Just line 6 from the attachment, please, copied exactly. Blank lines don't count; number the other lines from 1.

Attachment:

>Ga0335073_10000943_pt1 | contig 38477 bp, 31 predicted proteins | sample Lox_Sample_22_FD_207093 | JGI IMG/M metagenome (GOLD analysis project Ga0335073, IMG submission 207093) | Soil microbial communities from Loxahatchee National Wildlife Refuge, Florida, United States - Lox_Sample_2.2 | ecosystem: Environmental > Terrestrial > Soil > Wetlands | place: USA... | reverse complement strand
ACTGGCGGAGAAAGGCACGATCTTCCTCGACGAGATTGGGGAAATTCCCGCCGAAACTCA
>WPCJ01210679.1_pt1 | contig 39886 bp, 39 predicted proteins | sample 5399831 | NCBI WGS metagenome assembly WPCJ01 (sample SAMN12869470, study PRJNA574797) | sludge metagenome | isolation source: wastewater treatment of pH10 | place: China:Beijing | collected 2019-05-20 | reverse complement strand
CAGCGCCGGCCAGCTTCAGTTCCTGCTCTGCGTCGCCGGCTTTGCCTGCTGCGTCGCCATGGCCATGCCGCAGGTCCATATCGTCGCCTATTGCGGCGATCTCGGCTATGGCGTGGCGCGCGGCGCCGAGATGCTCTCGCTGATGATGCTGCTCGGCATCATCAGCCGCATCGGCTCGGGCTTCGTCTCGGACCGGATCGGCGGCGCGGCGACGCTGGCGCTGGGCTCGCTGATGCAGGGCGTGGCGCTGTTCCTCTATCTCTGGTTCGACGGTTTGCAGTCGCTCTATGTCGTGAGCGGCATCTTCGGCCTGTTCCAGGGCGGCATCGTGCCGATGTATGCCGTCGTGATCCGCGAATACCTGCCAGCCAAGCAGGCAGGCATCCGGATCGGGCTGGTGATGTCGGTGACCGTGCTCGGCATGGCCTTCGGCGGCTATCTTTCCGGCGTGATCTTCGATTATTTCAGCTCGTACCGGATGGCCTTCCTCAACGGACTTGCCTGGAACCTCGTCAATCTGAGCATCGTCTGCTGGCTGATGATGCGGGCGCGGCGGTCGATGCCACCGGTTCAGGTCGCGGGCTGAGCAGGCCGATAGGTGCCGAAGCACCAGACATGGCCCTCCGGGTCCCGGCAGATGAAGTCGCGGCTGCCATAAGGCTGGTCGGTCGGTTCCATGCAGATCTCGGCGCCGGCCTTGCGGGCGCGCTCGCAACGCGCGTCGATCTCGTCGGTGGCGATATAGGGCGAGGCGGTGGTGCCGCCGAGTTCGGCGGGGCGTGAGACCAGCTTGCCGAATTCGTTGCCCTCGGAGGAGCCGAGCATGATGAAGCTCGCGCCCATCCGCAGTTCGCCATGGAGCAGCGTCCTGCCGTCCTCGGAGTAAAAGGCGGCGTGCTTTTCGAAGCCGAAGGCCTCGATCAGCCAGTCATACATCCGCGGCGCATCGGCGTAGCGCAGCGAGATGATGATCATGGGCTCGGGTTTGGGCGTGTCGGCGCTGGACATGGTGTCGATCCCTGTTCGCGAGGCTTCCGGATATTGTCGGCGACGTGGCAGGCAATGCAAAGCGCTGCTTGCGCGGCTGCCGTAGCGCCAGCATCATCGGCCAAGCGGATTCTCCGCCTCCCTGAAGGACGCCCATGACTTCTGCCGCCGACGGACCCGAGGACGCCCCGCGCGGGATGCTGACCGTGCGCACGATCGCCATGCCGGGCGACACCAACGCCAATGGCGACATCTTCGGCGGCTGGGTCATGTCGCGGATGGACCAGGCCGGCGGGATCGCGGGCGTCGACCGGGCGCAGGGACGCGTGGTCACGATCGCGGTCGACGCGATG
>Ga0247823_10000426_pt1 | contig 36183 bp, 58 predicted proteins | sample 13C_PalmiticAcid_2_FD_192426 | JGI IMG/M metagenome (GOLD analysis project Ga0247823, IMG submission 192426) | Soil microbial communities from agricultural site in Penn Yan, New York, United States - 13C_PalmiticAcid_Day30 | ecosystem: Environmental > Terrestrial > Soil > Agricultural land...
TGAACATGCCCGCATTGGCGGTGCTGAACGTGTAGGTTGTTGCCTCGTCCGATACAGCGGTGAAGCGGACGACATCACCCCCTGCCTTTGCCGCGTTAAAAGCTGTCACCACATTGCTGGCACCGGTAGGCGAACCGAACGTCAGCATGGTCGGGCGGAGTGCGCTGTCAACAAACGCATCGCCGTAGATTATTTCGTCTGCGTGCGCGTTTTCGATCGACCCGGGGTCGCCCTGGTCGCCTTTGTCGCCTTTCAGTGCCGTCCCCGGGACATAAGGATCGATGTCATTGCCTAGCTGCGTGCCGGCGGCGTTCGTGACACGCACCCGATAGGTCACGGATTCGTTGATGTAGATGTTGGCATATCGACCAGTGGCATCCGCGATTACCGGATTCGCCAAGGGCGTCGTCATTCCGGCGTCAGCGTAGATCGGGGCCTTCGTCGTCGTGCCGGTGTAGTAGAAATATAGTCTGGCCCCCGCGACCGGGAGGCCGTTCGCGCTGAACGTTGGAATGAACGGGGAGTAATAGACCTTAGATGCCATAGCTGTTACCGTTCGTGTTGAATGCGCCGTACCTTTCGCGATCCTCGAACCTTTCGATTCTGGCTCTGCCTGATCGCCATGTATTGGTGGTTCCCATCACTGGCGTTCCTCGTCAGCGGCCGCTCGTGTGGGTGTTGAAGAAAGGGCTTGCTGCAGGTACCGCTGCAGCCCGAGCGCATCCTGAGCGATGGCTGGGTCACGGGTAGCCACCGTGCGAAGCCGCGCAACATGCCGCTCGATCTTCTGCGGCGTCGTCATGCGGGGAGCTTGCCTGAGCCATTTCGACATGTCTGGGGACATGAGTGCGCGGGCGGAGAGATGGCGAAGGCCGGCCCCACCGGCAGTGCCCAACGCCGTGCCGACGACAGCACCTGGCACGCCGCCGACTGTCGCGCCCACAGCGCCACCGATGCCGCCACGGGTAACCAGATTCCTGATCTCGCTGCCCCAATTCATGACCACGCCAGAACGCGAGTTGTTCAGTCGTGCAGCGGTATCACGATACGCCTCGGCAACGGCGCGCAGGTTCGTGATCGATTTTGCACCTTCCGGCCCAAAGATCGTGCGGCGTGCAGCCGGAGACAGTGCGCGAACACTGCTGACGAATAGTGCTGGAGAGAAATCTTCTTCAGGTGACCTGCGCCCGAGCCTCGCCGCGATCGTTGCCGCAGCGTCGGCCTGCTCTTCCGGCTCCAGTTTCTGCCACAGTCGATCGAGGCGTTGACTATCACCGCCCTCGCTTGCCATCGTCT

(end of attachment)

TGAACATGCCCGCATTGGCGGTGCTGAACGTGTAGGTTGTTGCCTCGTCCGATACAGCGGTGAAGCGGACGACATCACCCCCTGCCTTTGCCGCGTTAAAAGCTGTCACCACATTGCTGGCACCGGTAGGCGAACCGAACGTCAGCATGGTCGGGCGGAGTGCGCTGTCAACAAACGCATCGCCGTAGATTATTTCGTCTGCGTGCGCGTTTTCGATCGACCCGGGGTCGCCCTGGTCGCCTTTGTCGCCTTTCAGTGCCGTCCCCGGGACATAAGGATCGATGTCATTGCCTAGCTGCGTGCCGGCGGCGTTCGTGACACGCACCCGATAGGTCACGGATTCGTTGATGTAGATGTTGGCATATCGACCAGTGGCATCCGCGATTACCGGATTCGCCAAGGGCGTCGTCATTCCGGCGTCAGCGTAGATCGGGGCCTTCGTCGTCGTGCCGGTGTAGTAGAAATATAGTCTGGCCCCCGCGACCGGGAGGCCGTTCGCGCTGAACGTTGGAATGAACGGGGAGTAATAGACCTTAGATGCCATAGCTGTTACCGTTCGTGTTGAATGCGCCGTACCTTTCGCGATCCTCGAACCTTTCGATTCTGGCTCTGCCTGATCGCCATGTATTGGTGGTTCCCATCACTGGCGTTCCTCGTCAGCGGCCGCTCGTGTGGGTGTTGAAGAAAGGGCTTGCTGCAGGTACCGCTGCAGCCCGAGCGCATCCTGAGCGATGGCTGGGTCACGGGTAGCCACCGTGCGAAGCCGCGCAACATGCCGCTCGATCTTCTGCGGCGTCGTCATGCGGGGAGCTTGCCTGAGCCATTTCGACATGTCTGGGGACATGAGTGCGCGGGCGGAGAGATGGCGAAGGCCGGCCCCACCGGCAGTGCCCAACGCCGTGCCGACGACAGCACCTGGCACGCCGCCGACTGTCGCGCCCACAGCGCCACCGATGCCGCCACGGGTAACCAGATTCCTGATCTCGCTGCCCCAATTCATGACCACGCCAGAACGCGAGTTGTTCAGTCGTGCAGCGGTATCACGATACGCCTCGGCAACGGCGCGCAGGTTCGTGATCGATTTTGCACCTTCCGGCCCAAAGATCGTGCGGCGTGCAGCCGGAGACAGTGCGCGAACACTGCTGACGAATAGTGCTGGAGAGAAATCTTCTTCAGGTGACCTGCGCCCGAGCCTCGCCGCGATCGTTGCCGCAGCGTCGGCCTGCTCTTCCGGCTCCAGTTTCTGCCACAGTCGATCGAGGCGTTGACTATCACCGCCCTCGCTTGCCATCGTCT